The maximum width of a light trailer is 2.55m and excludes lights, indicators, and the bulge at the bottom of the tyre. The maximum length, including drawbar and boat, is 12.5m, while maximum height is 4.3m. The maximum rear overhang allowed on a light trailer, which is the distance between the rear axis (i.e. between two axles) to the rear of the load, is set at 4m. When the outboard is raised for travelling, and it extends beyond 1m from the most rearward point of the trailer, one warning device must be attached to the centre of the projecting load (i.e. propellor). These warning devices include:
• A flag/prop flag during daylight hours
• During the hours of darkness, it must have a red light visible from at least 200m away. Flags may also be displayed at the same time.
• Overwidth Trailer Restrictions
• Boats wider than 2.55m are classified as oversize or overdimension loads. Any boat wider than 2.55m and less than 3.1m wide on the trailer, is classified as a Category 1 over-dimension vehicle. To tow an over-dimension trailer on the road you don’t need a permit, you simply need to adhere to the requirements of Factsheet 53a on the Waka Kotahi website, as well as complying with the light trailer requirements above. The requirements for compliance with Category 1 are listed below:
• Must display fluorescent yellow flags (during the day only) or hazard panels made from retro-reflective material with a diagonal orange stripe.
These must be at least 400mm long and 300mm wide.
• In any city area, an overdimension vehicle/trailer must not travel: Between 7am-9am or 4pm-6pm, Monday to Friday Between 10am-1pm or 4pm-7pm on Saturday or Sunday. Or at any times of unusually high traffic volumes.

Driver Licence Requirements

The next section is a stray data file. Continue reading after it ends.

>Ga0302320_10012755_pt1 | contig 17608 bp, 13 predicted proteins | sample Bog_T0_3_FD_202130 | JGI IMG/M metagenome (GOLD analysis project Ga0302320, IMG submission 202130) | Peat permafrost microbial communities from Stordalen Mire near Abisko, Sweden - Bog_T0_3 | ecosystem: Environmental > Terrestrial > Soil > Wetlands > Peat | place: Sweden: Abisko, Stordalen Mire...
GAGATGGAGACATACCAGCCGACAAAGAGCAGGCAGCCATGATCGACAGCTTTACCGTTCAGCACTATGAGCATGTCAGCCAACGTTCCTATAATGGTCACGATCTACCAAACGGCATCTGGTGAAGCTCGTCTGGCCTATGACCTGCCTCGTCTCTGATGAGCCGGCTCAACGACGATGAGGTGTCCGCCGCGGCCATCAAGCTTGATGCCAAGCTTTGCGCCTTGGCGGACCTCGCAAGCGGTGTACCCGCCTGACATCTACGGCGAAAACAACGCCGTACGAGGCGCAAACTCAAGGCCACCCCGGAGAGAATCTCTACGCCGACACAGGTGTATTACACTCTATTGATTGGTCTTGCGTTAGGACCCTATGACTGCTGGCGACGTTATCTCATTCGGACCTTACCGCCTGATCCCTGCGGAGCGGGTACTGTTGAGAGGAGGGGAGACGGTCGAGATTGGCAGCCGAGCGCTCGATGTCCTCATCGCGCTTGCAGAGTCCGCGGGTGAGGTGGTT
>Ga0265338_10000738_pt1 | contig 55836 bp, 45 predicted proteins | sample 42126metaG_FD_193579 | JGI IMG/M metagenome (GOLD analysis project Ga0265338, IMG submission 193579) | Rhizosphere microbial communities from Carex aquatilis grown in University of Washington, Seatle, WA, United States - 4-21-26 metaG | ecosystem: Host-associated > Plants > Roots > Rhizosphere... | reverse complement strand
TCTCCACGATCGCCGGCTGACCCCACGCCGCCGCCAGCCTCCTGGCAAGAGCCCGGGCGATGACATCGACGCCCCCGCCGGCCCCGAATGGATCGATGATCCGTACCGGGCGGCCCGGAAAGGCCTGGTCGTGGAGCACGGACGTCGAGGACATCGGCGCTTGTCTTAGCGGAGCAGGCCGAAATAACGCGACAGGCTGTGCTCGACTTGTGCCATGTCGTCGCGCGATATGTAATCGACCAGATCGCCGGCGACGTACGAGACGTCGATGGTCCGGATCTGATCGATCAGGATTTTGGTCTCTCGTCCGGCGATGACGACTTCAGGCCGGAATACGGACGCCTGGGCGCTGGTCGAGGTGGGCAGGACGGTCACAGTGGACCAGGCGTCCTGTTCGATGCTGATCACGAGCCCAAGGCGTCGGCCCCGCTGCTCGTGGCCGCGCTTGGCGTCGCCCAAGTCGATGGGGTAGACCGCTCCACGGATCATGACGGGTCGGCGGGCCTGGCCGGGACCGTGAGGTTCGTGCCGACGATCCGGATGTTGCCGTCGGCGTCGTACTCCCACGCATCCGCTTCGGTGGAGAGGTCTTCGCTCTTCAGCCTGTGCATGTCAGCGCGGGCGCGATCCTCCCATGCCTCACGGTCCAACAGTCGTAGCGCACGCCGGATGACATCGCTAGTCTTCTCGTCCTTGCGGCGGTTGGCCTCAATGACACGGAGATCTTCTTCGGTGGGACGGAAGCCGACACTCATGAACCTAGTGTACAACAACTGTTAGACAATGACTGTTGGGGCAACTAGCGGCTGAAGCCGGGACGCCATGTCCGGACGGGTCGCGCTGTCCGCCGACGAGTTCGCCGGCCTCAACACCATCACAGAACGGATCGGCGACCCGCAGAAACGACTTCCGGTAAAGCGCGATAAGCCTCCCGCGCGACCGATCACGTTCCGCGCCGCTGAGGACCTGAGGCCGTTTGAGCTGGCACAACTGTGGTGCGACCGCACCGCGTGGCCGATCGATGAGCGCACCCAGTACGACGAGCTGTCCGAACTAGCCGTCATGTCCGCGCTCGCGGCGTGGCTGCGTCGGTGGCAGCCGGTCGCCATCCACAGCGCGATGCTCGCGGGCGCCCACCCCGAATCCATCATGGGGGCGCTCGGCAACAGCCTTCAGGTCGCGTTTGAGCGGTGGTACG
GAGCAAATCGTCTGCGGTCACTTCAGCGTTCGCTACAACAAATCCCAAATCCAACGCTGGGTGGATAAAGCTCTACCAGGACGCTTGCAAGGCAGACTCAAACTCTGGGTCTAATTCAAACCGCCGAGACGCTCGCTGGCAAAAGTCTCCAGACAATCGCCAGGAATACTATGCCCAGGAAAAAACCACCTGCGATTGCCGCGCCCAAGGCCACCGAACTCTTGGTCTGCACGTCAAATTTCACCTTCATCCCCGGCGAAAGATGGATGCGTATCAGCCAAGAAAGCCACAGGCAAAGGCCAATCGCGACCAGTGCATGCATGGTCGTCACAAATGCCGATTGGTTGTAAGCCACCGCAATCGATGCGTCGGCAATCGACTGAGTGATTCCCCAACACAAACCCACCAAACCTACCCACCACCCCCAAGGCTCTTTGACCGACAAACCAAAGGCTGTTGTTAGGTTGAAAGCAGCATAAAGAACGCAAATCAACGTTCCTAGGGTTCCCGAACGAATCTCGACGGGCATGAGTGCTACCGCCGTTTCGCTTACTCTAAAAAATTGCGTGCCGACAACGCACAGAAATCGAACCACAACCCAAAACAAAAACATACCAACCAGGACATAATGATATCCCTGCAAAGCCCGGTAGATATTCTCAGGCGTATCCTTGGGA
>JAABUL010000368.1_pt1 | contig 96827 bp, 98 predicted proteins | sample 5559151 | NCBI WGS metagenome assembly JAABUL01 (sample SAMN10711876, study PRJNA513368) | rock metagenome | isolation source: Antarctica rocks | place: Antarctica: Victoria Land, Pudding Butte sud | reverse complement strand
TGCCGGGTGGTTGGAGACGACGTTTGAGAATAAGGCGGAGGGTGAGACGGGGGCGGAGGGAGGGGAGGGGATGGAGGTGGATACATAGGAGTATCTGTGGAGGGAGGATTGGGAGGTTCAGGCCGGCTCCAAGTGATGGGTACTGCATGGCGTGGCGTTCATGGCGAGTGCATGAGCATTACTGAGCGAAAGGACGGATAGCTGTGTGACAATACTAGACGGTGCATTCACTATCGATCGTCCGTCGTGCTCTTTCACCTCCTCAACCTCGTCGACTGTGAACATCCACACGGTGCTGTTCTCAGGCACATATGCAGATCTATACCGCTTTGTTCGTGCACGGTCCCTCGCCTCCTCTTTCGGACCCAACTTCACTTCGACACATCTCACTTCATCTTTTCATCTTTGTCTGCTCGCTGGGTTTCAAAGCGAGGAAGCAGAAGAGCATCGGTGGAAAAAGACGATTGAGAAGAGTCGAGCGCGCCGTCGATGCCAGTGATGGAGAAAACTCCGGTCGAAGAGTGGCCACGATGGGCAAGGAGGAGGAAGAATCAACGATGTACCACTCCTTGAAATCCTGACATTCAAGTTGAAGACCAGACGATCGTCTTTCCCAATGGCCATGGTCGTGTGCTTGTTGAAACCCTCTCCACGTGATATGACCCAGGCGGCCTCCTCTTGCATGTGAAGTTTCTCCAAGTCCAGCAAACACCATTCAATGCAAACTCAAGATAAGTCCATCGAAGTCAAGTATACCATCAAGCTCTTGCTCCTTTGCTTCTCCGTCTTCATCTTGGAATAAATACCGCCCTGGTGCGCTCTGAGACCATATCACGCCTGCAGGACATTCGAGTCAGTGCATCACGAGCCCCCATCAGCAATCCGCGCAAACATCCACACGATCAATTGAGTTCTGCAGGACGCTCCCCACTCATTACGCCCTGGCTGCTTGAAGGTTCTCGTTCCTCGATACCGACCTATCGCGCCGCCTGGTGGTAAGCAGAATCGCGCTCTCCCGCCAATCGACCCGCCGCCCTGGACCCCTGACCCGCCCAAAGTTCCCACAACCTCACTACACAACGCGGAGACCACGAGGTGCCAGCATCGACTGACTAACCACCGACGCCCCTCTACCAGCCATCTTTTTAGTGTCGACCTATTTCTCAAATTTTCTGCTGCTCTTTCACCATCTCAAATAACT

Most drivers have a Class 1 – car licence. This allows you to drive a vehicle and trailer with a combined mass of up to 6,000kg. This weight limit takes into account all of the contents of the tow vehicle, including passengers and gear. When your combined vehicle and boat/trailer weigh more than 6,000kg, you are required to have a Class 2 licence. A Class 2 licence allows you to tow a trailer with a combined weight up to 18,000kg if required.

Certificate of Fitness (COF)

When your combined boat and trailer weigh more than 3,500kg you are legally required to have a COF as opposed to a WOF. It is illegal to tow a boat and trailer with a combined weight of more than 3,500kg, including fuel, fishing gear and any ice/fish etc without a COF. These days, boats above 7.7m are going to be very close to 3,500kg when fully loaded. The implication for not having a COF is that you are not legally allowed on the road. If weighed, your boat could be pulled off the road, requiring a low loader to get home. If you have an incident, whether it is your fault or not, you will have no insurance cover. This also means if you were rear-ended by another vehicle, and they were at fault, their insurance would not cover you as you are not considered to be legally allowed on the road.
1) Dan’s Predator RH800 weighs over 3500kgs, so comes under Certificate of Fitness towing requirements.